However, according to the Department of Education, eligible applicants would include those colleges and universities with an undergraduate enrollment that is “at least 40 percent Black American students.” As a comparison, institutions with a 25 percent Hispanic student population are designated Hispanic-serving institutions.


Under the program, colleges and universities are to use funds for one of the following:


   Science, technology, engineering or

   mathematics (STEM) activities;

   Health education;

   Internationalization or globalization;

   Teacher preparation; or

   Improving educational outcomes of

    Black males.


On its Web site, the education department says it expects to make about 25 grants of $600,000 each, the maximum amount of funding available under the program. Funding must supplement, not replace, other federal or state dollars.


The grants are expected to last for two years, though Jackson says PBIs are seeking congressional support to extend the program beyond two years.


“We’re still waiting to hear from the department” on the grant competition, says Jill Hunter-Thompson, legislative director for Rep.


Danny Davis, D-Ill., who has sponsored House legislation to assist PBIs.


A senior Department of Education official held a briefing on the grant program at the recent National Association for Equal Opportunity in Higher Education (NAFEO) conference in Washington in March. Application deadline dates should be available soon.


“It’s a tight schedule because the money is available this fiscal year,” says Jackson. The current fiscal year ends Sept. 30, so the government is likely to make grant awards before that date.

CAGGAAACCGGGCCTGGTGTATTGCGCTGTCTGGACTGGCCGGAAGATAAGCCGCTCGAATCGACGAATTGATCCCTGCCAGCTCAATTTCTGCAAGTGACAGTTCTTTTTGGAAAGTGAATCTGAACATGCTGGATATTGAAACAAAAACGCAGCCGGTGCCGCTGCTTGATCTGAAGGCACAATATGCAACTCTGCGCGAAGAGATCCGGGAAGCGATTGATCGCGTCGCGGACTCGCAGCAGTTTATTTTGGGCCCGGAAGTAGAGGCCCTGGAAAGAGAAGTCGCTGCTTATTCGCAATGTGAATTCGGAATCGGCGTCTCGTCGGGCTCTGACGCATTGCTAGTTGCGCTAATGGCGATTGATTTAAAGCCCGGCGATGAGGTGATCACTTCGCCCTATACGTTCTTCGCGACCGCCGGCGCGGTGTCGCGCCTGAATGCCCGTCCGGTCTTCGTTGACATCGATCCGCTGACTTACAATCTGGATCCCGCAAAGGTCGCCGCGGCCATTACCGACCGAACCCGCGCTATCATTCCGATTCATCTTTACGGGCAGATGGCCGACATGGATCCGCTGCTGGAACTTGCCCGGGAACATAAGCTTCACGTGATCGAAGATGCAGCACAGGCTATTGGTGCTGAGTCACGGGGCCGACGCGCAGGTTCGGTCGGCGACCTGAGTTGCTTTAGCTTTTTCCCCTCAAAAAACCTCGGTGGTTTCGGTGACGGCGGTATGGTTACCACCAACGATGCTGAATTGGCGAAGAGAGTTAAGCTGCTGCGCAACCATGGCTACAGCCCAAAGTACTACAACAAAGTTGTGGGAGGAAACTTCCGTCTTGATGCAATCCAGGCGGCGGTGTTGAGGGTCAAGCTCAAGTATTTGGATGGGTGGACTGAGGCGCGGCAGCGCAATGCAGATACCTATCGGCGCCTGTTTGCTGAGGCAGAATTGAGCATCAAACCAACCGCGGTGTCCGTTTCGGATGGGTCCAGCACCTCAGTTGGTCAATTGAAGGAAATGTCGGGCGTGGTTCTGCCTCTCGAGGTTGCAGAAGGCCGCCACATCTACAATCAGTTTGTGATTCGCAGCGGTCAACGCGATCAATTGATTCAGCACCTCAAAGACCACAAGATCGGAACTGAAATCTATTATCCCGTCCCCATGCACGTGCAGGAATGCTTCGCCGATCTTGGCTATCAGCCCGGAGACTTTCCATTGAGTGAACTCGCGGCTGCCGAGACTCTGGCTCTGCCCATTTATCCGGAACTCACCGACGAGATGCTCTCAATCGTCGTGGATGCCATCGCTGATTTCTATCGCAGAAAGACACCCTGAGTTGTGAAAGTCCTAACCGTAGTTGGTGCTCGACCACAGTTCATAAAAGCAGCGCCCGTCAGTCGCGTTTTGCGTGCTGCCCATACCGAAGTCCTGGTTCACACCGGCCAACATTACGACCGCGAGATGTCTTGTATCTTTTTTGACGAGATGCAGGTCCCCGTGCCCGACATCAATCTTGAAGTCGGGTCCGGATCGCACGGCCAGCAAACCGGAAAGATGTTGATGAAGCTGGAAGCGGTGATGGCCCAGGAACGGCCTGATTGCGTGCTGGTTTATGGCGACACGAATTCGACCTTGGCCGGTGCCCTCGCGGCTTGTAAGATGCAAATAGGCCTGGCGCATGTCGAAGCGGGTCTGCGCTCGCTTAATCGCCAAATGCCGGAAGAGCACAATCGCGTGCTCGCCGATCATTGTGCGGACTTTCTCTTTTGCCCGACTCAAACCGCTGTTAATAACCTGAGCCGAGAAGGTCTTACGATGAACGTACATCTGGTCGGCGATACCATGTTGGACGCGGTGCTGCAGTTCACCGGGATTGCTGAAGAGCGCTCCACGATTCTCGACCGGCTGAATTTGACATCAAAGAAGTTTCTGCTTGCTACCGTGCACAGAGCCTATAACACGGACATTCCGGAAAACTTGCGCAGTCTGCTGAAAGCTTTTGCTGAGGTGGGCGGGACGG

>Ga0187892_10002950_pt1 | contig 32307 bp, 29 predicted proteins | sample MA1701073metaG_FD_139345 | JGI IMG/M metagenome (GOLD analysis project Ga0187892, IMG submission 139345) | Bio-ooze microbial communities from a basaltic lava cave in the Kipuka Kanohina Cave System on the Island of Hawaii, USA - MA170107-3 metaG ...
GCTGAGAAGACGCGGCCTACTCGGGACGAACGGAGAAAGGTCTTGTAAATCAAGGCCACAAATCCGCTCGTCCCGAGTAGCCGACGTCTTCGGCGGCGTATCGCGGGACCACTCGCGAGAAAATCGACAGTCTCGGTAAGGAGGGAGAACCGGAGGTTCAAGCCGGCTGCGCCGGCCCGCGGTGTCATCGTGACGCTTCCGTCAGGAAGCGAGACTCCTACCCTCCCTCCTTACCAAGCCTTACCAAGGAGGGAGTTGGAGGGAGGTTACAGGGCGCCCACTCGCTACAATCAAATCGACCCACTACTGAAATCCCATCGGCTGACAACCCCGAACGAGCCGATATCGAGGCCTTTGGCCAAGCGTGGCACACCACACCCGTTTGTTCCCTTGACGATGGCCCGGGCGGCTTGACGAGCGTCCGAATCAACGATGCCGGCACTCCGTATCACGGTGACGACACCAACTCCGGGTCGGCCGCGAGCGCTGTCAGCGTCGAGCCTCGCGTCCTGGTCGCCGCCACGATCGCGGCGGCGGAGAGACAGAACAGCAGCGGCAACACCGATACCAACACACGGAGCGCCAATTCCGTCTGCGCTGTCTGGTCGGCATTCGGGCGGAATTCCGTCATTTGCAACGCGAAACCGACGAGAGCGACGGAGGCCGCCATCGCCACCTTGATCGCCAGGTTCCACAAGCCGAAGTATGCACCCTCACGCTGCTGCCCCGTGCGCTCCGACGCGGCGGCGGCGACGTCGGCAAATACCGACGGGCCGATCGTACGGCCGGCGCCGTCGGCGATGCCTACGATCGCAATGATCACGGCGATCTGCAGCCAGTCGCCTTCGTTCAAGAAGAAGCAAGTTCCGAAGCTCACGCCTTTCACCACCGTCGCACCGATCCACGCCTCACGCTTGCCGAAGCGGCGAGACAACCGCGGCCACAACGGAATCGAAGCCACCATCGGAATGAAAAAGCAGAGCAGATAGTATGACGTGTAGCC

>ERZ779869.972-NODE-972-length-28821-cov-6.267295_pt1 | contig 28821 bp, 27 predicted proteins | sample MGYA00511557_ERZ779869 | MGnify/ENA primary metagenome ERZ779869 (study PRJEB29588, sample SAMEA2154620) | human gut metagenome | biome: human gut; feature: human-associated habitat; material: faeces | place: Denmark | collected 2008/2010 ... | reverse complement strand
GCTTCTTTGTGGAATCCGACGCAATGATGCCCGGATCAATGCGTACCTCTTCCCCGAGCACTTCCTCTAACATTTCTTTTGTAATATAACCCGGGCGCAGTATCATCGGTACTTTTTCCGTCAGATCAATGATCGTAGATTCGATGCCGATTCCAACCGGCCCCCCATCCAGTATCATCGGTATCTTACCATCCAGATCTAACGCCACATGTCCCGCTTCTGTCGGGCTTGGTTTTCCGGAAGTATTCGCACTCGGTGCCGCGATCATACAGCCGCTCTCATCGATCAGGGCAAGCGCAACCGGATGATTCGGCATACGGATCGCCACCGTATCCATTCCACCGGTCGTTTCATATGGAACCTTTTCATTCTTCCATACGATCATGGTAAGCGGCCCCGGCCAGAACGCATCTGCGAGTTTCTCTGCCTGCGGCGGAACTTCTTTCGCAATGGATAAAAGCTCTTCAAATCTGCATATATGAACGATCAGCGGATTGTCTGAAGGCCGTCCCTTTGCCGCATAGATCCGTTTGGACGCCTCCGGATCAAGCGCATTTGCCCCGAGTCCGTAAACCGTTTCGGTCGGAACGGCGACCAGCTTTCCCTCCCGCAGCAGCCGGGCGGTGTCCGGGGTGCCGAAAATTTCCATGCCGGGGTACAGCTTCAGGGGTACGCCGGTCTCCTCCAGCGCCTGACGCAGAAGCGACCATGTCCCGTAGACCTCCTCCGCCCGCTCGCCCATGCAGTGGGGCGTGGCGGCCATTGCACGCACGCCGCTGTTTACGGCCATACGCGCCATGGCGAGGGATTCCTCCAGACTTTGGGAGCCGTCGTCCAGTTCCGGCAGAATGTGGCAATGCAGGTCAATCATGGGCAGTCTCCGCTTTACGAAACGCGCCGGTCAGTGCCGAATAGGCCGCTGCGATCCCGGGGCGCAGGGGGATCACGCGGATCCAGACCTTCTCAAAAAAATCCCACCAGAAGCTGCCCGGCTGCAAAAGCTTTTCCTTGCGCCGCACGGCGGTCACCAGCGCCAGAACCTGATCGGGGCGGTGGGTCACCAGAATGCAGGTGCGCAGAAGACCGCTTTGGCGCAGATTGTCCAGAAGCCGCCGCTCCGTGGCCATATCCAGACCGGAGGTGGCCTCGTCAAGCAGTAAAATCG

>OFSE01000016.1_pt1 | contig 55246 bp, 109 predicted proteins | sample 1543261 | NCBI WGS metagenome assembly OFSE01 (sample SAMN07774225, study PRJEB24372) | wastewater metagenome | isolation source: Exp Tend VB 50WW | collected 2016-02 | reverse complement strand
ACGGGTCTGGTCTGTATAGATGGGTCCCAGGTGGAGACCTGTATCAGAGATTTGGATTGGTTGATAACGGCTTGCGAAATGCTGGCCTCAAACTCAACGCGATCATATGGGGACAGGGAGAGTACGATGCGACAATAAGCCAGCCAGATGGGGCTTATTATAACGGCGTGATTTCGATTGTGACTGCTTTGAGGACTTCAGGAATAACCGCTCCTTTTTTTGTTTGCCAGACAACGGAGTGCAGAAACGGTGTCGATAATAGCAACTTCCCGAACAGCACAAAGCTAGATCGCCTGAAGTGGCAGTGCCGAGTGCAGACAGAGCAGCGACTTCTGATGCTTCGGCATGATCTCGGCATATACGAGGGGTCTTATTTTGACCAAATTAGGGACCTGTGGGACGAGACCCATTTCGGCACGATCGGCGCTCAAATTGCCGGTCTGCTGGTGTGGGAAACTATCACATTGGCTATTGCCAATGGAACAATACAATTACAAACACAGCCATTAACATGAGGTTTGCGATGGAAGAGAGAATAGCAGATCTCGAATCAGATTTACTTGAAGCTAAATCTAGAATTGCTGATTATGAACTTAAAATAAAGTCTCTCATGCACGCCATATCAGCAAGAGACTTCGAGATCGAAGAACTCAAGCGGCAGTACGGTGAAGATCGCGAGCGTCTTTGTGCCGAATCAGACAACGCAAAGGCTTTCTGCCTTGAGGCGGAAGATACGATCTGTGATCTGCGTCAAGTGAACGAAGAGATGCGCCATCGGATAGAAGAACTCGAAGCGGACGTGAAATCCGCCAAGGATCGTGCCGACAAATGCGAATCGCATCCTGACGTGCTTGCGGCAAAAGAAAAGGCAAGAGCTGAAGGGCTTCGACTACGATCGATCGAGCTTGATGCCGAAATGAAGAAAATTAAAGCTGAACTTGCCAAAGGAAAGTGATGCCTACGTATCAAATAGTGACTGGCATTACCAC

Jackson, a board member of NAFEO, says most HBCUs support these initiatives for PBIs.


  “Now that [aid to PBIs] is in a separate category, it’s not seen as competing with the HBCU program,” he tells Diverse. “Most HBCUs are comfortable” with the new PBI funding, Jackson adds.


Aside from Medgar Evers, other institutions likely to qualify for the new funds include Chicago State University and Sojourner Douglas College in Baltimore. Sen. Barack Obama, D-Ill., who has introduced his own Senate legislation to increase PBI funding, has said that about 75 colleges in 17 states could likely apply for funds as eligible PBIs.


In Illinois alone, other likely eligible institutions include Robert Morris College, several campuses of the City Colleges of Chicago, South Suburban College and East-West University.


In his own legislation, Obama has used eligibility requirements for colleges such as 40 percent Black undergraduate enrollment, a minimum of at least 1,000 undergraduate students, an undergraduate population with at least 50 percent low-income or first-generation college students, and a student population in which at least half of all undergraduates are in a program leading to an associate or bachelor’s degree.


PBIs could also gain through reauthorization of the Higher Education Act, which is now the focus of House/Senate negotiators after both chambers approved different bills. Both chambers have provisions to aid PBIs.


The recently approved House bill defines PBIs in ways largely similar to the Obama approach, defining eligibility based on minimum percentages of Black, low-income and first-generation college students.


But the House bill would authorize $75 million for the program in 2009.


Among other provisions, it would allow PBIs to use federal funds to serve low- and middle-income Black students, promote college preparation and persistence for students in high school and college and improve teacher education.

Colleges could use up to 20 percent of grants to create or increase their endowments.


Under the House bill, PBIs would receive funds through an allotment based partly on enrollment of Pell Grant-eligible students and graduation rates for the college.


While some issues remain unresolved, Jackson says the tide is moving in the right direction. “We’re very pleased that we are in the ballpark,” he says.